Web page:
The Matildenhöhe artists’ colony in Darmstadt was founded by Grand Duke Ernst Ludwig with the aim of making the city a cultural centre unique in Germany. The artists who joined it built their own houses and lived and worked here, in a district that covered a cluster of streets. The Grand Duke was a passionate art lover, inspired by the English Arts and Crafts movement, one of whose members, Mackay Hugh Baillie Scott, refashioned two rooms of the Grand Duke’s residence in 1898. Shortly afterwards, the Grand Duke’s office was designed by the German Jugendstil artist Otto Eckmann, and Jugendstil – literally the “style of youth” – became the colony’s trademark style. Of the seven founding members, the best known are the Austrian architect Joseph Maria Olbrich, who as leader of the colony was responsible for the concept of the first two big exhibitions, and the pioneering modernist Peter Behrens.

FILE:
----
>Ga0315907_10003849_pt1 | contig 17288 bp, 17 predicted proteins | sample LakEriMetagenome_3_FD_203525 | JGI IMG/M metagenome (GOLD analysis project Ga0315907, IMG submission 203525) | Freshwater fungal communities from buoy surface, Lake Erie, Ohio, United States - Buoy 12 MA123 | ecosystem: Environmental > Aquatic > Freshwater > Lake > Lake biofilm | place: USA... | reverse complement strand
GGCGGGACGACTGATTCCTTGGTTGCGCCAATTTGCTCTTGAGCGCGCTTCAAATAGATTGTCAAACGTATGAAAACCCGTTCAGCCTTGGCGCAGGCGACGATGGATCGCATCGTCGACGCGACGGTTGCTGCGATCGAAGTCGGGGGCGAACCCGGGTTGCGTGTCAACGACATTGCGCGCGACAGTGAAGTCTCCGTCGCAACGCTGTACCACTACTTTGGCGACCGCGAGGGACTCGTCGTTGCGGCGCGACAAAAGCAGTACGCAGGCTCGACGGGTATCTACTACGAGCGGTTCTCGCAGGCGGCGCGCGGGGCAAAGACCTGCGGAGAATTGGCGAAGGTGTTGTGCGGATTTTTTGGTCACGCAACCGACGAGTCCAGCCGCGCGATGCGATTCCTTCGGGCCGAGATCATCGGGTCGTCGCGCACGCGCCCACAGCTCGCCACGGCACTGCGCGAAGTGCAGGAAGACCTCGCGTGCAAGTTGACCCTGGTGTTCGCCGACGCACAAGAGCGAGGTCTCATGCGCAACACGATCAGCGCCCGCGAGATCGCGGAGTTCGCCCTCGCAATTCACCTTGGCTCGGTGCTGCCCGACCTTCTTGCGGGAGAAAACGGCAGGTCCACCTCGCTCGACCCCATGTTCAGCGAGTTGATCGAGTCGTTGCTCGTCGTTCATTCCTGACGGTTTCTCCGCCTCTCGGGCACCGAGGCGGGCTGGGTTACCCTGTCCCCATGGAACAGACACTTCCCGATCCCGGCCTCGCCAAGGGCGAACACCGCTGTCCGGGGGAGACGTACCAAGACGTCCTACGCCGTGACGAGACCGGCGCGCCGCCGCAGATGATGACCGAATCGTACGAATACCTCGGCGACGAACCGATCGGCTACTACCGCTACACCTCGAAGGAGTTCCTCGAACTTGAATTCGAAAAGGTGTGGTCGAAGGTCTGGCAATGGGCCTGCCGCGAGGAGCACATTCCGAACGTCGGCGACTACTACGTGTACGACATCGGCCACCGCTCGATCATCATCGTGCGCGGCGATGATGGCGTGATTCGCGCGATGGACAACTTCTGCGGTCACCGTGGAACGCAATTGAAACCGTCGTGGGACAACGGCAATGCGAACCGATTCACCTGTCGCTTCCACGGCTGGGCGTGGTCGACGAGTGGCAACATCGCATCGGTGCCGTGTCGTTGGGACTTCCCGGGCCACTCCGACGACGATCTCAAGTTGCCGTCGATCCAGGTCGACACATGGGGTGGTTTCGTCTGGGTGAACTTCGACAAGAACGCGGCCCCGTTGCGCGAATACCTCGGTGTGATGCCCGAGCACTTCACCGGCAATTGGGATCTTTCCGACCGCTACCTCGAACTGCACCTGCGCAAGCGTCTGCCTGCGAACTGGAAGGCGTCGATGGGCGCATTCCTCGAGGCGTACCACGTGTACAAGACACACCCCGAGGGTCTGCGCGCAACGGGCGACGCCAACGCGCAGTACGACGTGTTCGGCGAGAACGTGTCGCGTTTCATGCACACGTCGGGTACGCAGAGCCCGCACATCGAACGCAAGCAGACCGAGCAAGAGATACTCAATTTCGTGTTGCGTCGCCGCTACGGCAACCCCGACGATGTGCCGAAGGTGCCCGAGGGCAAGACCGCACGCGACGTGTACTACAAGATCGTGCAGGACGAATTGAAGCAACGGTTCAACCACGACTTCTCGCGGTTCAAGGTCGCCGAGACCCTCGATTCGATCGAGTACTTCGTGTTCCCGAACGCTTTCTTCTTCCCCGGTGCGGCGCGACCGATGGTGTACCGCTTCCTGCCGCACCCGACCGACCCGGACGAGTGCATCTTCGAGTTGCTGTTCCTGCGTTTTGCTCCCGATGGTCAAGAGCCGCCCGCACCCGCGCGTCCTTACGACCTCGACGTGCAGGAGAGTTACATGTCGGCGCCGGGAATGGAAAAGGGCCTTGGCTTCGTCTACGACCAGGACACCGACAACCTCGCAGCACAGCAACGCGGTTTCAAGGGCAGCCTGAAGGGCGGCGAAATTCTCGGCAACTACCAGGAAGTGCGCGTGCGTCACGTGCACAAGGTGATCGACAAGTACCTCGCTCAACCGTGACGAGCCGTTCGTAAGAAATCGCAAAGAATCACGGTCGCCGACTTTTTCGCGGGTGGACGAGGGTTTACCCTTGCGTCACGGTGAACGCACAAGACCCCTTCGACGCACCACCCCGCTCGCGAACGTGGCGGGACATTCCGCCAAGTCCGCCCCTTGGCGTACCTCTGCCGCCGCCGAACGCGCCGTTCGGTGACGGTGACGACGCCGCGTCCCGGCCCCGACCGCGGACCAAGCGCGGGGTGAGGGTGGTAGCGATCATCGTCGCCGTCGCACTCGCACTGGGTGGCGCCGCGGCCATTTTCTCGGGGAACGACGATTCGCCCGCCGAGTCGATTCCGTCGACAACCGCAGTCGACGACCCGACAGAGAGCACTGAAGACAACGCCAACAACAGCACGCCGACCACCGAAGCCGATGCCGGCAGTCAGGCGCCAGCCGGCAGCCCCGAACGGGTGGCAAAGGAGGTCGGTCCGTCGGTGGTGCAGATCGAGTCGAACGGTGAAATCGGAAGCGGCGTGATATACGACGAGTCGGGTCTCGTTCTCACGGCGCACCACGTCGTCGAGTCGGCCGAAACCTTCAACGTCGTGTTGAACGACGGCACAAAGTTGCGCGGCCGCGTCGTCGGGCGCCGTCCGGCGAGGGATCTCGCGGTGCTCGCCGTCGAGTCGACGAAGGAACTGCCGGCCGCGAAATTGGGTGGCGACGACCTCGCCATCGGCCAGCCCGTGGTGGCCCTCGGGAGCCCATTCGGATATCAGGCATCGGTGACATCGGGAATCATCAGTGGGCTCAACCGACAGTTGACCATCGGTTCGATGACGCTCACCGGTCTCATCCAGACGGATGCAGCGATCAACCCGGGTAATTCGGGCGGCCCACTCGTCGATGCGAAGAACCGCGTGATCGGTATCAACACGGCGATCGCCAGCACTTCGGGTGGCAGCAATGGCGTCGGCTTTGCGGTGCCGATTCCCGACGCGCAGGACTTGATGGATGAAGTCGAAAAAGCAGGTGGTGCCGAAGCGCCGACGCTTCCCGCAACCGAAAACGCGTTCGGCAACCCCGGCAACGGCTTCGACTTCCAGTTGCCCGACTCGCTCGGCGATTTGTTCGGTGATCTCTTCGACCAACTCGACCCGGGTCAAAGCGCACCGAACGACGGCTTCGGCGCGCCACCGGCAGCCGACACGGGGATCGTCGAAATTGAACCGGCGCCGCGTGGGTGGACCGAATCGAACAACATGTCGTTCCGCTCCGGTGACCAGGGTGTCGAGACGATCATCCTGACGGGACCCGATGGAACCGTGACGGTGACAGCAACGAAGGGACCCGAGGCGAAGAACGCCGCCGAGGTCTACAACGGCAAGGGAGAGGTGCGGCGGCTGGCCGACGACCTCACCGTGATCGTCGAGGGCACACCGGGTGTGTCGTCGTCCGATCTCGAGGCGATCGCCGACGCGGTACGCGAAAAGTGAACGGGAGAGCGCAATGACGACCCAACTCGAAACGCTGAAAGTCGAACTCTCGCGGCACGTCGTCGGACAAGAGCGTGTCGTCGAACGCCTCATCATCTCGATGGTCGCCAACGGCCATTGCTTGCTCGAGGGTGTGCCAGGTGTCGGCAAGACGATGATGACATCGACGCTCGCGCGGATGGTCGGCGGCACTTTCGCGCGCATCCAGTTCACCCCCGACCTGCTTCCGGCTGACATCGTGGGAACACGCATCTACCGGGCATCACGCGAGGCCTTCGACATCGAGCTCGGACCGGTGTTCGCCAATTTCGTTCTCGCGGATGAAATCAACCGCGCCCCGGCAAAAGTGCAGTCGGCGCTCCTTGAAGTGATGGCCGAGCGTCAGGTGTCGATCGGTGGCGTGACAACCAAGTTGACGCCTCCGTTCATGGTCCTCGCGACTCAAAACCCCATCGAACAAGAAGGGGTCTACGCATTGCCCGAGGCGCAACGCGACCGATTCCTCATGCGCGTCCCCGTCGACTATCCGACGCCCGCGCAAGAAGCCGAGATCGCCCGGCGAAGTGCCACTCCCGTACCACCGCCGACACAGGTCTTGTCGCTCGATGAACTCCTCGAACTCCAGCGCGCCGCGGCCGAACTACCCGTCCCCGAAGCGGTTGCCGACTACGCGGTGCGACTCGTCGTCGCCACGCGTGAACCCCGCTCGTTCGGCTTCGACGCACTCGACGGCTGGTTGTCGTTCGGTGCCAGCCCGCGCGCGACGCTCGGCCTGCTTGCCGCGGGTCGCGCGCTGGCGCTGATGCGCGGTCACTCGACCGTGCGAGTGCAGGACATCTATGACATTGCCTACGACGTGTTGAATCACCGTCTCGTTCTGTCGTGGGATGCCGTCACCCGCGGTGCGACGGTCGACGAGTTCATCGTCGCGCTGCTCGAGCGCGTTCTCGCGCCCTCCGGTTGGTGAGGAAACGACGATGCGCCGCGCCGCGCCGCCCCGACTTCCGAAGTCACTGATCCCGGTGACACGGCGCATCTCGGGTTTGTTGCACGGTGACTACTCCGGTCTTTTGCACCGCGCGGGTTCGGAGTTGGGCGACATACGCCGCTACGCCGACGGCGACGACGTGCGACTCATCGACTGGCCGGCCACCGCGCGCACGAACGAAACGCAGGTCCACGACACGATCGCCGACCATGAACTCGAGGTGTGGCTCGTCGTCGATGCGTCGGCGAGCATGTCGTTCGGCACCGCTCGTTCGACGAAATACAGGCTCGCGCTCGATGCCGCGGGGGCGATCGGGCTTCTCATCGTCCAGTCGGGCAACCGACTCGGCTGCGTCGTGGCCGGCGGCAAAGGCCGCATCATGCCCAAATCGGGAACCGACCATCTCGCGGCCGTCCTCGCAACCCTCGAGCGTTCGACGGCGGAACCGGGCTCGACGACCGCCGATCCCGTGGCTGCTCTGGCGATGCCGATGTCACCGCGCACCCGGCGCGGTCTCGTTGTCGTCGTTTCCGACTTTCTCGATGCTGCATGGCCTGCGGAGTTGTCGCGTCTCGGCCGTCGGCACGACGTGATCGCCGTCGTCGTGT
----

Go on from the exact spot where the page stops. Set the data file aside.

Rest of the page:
Four major exhibitions – in 1901, 1904, 1908 and 1914 – spread the fame of the colony and its innovative work, which embraced architecture, interior design, furniture and applied arts. Olbrich left for Düsseldorf in 1907, where he designed the Tietz department store; he died shortly afterwards. His role as leader of the colony was taken by Albin Müller, but the 1914 exhibition was cut short by the outbreak of World War I, which brought the colony’s brief heyday to an end.